First Hurricane of Season Forms in Atlantic

The first hurricane of the 2022 Atlantic hurricane season has formed over the open Atlantic — 1,425 kilometers west of the Azores.

The U.S. National Hurricane Center on Friday upgraded Tropical Storm Danielle to hurricane strength after its maximum sustained winds reached 120 kph.

The Miami-based hurricane center said Hurricane Danielle is currently not a threat to any land areas and predicted it would meander in the Atlantic Ocean over the next few days before weakening and moving northeast.

The storm’s formation marks a late start to the Atlantic hurricane season.

The hurricane center reports that last month was the first August in 25 years without a named storm. And Colorado State University hurricane researcher Phil Klotzbach told The Associated Press that this is the first time since 1941 that there has been no named storm from July 3 to the end of August.

Hurricane Danielle is only the fourth named storm of the season.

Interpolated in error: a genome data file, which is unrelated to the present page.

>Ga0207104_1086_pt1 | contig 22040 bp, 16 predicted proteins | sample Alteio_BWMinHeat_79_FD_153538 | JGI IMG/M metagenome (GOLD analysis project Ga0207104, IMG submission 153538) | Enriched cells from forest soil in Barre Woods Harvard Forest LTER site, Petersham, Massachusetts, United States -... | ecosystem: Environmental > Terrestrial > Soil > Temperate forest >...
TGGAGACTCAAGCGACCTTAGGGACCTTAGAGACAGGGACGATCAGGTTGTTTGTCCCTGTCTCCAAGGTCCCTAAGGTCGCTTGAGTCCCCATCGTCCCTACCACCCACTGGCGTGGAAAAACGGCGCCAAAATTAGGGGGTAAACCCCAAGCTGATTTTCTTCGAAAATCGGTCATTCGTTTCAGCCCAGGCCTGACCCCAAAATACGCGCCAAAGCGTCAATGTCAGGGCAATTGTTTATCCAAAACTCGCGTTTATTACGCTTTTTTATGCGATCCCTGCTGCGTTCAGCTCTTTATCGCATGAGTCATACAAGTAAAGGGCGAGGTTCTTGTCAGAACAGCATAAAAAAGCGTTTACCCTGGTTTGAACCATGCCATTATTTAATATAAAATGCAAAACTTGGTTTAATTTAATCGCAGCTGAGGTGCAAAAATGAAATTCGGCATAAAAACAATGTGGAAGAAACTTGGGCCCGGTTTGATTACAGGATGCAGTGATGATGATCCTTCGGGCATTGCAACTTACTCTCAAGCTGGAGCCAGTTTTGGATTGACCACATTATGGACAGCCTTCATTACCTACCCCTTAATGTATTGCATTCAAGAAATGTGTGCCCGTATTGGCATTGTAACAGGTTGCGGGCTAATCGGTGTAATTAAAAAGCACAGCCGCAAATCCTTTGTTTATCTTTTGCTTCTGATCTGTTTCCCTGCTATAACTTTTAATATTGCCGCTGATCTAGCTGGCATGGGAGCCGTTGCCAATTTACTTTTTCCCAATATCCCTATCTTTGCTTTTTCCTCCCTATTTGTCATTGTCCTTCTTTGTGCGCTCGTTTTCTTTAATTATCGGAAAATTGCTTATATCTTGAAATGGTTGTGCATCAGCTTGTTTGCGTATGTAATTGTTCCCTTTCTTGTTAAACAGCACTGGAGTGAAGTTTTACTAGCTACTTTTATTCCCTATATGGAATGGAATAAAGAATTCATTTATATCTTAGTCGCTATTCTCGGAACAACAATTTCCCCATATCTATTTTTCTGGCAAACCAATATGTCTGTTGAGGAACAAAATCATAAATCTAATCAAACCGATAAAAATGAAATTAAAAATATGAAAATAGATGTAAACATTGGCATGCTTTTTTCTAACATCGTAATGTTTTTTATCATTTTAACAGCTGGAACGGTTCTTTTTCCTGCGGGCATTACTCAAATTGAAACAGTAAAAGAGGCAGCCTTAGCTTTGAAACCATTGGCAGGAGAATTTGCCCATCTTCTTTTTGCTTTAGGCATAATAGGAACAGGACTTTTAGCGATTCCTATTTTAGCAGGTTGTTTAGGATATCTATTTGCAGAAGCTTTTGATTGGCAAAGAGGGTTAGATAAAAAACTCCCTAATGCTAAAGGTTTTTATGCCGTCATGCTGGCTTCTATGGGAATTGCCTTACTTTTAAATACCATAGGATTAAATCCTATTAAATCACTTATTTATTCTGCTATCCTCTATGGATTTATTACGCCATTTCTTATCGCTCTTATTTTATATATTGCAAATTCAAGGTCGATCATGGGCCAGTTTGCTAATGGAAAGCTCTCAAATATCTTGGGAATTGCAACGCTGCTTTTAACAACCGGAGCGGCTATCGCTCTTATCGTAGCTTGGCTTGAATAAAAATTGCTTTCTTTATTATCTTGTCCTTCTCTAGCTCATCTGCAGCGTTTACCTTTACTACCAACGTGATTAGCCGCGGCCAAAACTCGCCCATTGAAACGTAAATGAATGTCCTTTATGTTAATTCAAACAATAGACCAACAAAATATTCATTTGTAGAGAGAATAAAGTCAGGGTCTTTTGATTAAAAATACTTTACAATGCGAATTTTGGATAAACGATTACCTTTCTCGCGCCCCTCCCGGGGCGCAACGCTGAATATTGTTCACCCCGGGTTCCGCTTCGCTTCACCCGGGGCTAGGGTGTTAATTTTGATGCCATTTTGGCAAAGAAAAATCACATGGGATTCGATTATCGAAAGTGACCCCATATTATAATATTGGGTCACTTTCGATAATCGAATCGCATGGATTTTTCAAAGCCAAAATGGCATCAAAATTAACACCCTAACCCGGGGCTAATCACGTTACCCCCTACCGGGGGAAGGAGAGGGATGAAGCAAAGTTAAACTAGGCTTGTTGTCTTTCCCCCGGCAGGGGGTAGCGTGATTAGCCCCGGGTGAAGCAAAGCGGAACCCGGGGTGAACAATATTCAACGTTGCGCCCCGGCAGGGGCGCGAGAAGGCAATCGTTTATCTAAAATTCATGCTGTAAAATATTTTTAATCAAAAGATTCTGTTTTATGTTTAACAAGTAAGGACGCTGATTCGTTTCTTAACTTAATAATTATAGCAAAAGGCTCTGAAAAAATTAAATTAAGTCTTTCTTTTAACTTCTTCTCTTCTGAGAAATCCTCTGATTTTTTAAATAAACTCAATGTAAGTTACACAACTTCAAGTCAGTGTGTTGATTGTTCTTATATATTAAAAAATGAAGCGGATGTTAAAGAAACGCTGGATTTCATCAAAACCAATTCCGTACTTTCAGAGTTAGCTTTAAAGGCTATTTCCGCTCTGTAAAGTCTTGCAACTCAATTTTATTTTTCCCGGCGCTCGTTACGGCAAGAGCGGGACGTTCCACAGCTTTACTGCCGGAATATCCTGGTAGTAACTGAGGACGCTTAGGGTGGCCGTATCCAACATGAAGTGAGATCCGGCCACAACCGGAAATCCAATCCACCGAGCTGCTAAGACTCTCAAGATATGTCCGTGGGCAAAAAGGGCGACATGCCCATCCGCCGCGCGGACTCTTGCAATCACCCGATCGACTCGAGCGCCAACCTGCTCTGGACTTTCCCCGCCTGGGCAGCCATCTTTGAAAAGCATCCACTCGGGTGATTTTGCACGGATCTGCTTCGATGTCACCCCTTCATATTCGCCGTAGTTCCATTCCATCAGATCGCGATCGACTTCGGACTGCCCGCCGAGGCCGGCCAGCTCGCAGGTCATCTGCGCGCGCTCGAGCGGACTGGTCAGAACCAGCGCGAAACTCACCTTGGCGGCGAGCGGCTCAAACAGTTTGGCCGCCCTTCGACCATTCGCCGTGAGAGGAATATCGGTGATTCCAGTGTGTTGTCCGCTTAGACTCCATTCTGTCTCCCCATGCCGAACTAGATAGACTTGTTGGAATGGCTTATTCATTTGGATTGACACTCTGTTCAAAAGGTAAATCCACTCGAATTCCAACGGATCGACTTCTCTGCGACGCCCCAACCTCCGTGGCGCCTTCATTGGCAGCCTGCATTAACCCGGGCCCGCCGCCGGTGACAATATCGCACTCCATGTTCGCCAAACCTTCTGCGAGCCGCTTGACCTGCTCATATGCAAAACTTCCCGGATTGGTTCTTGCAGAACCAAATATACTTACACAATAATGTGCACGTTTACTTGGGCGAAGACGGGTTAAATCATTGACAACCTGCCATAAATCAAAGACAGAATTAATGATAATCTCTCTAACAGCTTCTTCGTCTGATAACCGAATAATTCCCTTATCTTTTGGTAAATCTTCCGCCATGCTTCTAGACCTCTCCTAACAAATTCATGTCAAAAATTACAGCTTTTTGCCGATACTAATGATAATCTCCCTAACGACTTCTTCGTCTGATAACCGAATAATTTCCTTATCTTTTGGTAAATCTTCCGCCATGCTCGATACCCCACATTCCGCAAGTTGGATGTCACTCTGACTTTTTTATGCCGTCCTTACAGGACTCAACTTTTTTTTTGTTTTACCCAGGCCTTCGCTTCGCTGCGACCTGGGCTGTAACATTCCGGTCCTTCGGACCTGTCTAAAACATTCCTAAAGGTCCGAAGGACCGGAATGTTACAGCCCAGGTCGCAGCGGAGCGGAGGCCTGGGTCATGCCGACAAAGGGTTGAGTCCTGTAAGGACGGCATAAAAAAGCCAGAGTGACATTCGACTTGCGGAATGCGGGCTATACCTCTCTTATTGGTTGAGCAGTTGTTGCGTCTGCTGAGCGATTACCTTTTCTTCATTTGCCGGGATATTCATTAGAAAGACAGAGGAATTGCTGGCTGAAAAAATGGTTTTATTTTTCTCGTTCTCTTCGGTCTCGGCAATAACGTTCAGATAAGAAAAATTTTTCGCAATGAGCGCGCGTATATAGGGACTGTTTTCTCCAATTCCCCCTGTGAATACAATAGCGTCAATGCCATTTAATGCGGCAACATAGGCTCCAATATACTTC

Weather researchers say the hurricane is also one of farthest north hurricanes to form in the Atlantic, fueled by warmer than average ocean waters.

Warm waters usually favor the development of hurricanes, but meteorologists say that dry, stable air in the Atlantic has helped to suppress the formation of storms.

Last month, even as it revised its seasonal forecast downward, the National Oceanic and Atmospheric Administration’s Climate Prediction Center said atmospheric and oceanic conditions favor an above-normal 2022 Atlantic hurricane season, with the peak months of September and October still ahead.

Some information in this report came from The Associated Press.

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